In reality, I have found the design of the Q-rings to greatly enhance my cycling with particular improvements in my climbing.  Despite my earlier thoughts, the longer pedal stroke actually allows the muscles to work more effectively and require less force to generate the same power output.  The reason for this appears to be the length of the power arc.   With the round cranks you need to apply more force over a smaller radius to generate the same power, whereas the q-rings promote a longer application of force.  This also means power is being applied to the cranks for a much greater percentage of time and this appears to keep more 'momentum' in the system.  This is great on the flats but way more noticable on the climbs, where I have found I can keep the gear rolling a lot more smoothly and my climb times are noticeably better - even considering my fitness is still a lot lower that it used to be.

The longer power phase from the Q-rings has also helped with my endurance and I found that my legs didn't fatigue anywhere as quickly as they used to - again even with my reduced fitness. 

Overall I feel that the Q-rings have enhanced my pedalling biomechanics and efficiency and in turn this has lead to quicker improvements in my return to fitness.

Would I recommend them?

In a word, absolutely!

The Q-rings have forever changed how I perceive a pedal stroke should be and they facilitate this perfectly.  I actually cannot envisage ever going back to round chainrings.  

The only question that remains is whether I am actually generating more power than previously.  This is generally the point that most 'doubters' and the researchers are interested in.   Truth be told I don't know whether my power is better, worse or the same with the Q-rings.   All I have to go off are my previous power numbers, my ride times and my perception.  Based on this information my final thoughts are:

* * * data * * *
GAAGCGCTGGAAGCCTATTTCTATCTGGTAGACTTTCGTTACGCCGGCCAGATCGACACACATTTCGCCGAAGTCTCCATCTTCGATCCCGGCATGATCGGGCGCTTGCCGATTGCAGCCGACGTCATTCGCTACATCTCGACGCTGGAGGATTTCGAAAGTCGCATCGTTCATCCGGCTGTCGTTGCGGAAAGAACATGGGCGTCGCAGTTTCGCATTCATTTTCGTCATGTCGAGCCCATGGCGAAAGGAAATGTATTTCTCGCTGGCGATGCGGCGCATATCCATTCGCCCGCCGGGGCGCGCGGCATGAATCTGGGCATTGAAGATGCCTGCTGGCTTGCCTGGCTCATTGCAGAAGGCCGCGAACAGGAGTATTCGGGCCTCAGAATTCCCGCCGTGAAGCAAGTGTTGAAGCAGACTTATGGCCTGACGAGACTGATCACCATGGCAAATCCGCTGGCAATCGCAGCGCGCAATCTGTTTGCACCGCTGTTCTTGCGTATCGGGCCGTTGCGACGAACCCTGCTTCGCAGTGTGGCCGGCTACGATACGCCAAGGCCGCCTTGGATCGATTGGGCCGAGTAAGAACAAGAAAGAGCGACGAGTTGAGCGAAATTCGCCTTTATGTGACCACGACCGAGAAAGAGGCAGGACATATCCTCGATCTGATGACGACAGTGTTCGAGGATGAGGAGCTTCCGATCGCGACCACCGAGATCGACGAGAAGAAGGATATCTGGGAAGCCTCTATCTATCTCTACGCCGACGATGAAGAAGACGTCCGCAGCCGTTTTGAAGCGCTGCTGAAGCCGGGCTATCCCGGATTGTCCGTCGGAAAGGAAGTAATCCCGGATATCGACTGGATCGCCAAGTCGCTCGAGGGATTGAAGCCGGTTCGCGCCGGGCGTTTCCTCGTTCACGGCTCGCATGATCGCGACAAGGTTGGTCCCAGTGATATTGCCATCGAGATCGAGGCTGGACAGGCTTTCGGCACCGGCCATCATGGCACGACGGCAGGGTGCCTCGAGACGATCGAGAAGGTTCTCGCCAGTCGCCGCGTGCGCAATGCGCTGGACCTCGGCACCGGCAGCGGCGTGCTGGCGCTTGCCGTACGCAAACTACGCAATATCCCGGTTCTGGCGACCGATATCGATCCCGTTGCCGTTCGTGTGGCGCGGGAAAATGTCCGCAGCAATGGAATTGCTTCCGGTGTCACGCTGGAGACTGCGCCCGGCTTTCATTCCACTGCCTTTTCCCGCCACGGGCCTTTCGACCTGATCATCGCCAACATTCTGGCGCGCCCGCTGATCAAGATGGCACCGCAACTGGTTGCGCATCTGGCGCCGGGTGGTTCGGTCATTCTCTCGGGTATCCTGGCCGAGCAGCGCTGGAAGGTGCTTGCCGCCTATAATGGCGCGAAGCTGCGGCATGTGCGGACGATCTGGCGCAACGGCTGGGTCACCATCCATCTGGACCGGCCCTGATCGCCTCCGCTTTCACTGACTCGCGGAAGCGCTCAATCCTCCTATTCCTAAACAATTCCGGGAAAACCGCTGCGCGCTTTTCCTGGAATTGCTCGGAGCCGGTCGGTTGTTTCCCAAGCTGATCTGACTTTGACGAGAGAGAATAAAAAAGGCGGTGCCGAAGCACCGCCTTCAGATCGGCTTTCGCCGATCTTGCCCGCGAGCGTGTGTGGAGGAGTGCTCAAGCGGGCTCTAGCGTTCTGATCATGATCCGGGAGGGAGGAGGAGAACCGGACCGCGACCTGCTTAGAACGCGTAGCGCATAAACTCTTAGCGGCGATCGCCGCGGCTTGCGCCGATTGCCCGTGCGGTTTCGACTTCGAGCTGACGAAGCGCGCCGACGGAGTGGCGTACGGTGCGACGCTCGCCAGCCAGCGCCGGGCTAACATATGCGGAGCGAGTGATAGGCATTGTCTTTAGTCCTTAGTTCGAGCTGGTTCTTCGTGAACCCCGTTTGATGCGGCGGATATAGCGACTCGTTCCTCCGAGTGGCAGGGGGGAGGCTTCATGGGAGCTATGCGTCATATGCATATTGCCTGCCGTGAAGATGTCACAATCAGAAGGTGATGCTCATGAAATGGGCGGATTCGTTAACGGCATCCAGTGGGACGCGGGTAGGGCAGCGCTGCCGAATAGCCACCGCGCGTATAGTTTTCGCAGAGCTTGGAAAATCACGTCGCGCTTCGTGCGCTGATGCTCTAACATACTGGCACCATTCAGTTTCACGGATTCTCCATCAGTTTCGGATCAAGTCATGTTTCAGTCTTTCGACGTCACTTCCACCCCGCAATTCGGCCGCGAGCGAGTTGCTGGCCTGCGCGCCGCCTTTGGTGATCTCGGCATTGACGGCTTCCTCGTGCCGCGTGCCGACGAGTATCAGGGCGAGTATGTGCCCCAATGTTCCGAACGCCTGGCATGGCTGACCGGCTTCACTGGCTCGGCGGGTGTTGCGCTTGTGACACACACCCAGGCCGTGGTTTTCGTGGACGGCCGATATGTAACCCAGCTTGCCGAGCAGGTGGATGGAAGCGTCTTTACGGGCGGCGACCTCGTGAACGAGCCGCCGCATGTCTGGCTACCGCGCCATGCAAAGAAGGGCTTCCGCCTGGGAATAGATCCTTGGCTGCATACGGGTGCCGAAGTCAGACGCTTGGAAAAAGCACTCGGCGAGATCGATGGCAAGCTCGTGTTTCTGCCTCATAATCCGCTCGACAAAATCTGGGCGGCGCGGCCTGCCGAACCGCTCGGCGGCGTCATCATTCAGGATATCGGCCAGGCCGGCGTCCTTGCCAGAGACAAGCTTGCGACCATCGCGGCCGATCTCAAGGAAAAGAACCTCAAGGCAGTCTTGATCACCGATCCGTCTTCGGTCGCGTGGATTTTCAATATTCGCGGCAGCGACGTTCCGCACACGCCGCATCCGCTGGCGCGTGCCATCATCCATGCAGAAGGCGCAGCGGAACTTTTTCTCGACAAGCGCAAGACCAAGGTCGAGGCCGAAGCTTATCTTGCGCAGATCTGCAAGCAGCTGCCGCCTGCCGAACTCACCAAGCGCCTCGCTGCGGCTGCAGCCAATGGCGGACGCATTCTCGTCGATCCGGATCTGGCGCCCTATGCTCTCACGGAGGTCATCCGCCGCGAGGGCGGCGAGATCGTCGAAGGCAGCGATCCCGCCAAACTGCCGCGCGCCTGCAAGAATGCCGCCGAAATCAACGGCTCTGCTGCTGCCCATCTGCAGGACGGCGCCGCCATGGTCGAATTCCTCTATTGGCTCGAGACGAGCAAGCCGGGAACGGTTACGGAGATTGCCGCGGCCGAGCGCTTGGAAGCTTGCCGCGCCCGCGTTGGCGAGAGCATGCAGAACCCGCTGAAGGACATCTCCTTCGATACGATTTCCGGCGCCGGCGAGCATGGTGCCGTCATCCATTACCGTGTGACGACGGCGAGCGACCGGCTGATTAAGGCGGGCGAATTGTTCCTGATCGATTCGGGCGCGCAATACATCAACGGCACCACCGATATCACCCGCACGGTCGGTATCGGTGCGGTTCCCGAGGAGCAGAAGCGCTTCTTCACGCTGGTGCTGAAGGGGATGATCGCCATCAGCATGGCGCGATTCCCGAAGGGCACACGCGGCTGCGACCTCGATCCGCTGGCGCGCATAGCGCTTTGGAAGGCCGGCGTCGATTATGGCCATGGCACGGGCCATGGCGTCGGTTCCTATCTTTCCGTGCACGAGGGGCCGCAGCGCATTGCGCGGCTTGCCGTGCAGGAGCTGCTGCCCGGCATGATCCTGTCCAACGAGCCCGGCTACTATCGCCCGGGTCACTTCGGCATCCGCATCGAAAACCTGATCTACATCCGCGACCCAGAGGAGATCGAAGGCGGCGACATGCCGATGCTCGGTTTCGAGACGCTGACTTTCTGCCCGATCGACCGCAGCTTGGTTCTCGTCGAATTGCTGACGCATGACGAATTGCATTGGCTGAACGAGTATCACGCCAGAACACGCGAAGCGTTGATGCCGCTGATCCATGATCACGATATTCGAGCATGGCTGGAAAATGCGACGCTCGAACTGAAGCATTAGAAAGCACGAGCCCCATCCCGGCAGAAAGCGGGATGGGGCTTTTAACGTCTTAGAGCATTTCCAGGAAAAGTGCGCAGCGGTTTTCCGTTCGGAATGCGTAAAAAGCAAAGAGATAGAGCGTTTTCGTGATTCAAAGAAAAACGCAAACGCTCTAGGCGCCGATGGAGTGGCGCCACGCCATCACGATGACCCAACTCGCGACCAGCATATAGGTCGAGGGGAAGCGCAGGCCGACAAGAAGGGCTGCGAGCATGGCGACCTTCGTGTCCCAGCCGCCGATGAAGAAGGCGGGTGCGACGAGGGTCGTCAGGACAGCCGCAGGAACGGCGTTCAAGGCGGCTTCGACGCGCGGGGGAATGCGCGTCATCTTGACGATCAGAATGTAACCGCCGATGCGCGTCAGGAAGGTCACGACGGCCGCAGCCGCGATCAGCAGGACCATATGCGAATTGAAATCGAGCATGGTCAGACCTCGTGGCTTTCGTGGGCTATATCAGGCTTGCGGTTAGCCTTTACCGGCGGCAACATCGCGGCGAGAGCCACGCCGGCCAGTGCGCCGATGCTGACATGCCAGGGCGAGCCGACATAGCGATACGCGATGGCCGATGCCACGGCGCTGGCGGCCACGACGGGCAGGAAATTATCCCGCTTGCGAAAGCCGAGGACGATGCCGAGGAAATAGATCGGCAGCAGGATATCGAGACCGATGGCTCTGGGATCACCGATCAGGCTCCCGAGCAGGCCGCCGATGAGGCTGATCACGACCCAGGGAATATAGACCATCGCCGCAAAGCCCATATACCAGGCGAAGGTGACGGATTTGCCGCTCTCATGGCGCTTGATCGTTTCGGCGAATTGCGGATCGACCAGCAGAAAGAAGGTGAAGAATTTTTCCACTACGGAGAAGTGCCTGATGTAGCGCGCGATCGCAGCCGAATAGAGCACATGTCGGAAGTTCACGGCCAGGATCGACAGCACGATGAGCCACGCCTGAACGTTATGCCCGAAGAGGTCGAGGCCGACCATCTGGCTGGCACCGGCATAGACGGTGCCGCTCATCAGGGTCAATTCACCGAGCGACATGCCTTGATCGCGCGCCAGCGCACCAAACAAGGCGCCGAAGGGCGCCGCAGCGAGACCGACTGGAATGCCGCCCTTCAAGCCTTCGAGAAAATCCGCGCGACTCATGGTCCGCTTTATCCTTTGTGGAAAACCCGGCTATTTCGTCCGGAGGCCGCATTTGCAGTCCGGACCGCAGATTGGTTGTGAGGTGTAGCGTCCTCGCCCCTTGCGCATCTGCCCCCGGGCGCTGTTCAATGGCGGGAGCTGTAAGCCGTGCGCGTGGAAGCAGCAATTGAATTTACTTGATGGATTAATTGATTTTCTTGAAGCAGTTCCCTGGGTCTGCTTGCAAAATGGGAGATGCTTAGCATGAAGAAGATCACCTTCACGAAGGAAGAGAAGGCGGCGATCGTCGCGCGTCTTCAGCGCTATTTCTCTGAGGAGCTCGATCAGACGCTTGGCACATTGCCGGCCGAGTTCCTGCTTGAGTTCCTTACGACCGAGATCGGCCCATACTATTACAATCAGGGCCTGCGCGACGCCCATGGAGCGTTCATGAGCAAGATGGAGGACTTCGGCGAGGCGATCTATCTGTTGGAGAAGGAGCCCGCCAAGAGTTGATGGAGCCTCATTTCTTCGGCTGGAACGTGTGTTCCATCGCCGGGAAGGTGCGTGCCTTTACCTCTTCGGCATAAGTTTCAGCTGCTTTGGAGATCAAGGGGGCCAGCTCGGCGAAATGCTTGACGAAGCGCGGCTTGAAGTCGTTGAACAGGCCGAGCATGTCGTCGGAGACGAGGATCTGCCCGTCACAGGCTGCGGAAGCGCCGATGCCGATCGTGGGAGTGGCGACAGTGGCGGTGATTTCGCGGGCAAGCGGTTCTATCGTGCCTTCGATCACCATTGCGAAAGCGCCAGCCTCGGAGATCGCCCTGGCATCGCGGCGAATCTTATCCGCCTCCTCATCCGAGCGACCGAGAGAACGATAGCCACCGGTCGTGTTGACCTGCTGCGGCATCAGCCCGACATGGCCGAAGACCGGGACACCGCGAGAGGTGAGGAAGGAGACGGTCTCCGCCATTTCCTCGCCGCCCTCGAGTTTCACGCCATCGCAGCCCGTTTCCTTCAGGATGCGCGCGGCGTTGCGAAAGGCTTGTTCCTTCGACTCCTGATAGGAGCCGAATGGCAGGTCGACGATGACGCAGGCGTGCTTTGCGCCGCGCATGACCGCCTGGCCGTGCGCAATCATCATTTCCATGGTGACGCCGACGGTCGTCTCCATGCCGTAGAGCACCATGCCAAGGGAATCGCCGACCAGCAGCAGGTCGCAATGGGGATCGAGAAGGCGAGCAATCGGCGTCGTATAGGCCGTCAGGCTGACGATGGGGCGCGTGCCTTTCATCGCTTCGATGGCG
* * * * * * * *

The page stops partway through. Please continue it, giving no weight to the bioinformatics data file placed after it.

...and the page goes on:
• The Q-rings promote a more efficient pedal stroke and this helps to increase endurance
  • The longer pedal stroke reduces the required force to generate the same power and this reduces muscular fatigue - especially in high intenisty efforts.
  • My climbing and TT times have been noticably quicker for the given power output even though I am still quite a bit heavier than I used to be.   Not quite sure what to make of that but I doubt it's a coincidence, and
  • While I havent had too many races yet, I am not experiencing anywhere near the same level of DOMS or fatigue as I used to.  I assume this is from the lower force requirement and if that's true then the Q-rings then also have two other benefits: faster recovery between stages when racing tours, and faster recovery from hard training sessions which in turn allows a higher load or training frequency - both of which may provide additional fitness gains.

All up I would not hesitate to recommend Q-rings to anyone looking to improve their riding.

Jason Mahoney Friday 01 November 2013 at 10:05 am | | News
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One comment

Anthony C

Just stumbled on your blog post. Thanks for the write up and review of the rings. I have a set coming in (54/44T aero Q-rings) later next week. Can’t wait to see how they feel and how it’ll personally affect my wattage.

Anthony C, (URL) - 13-03-’15 15:33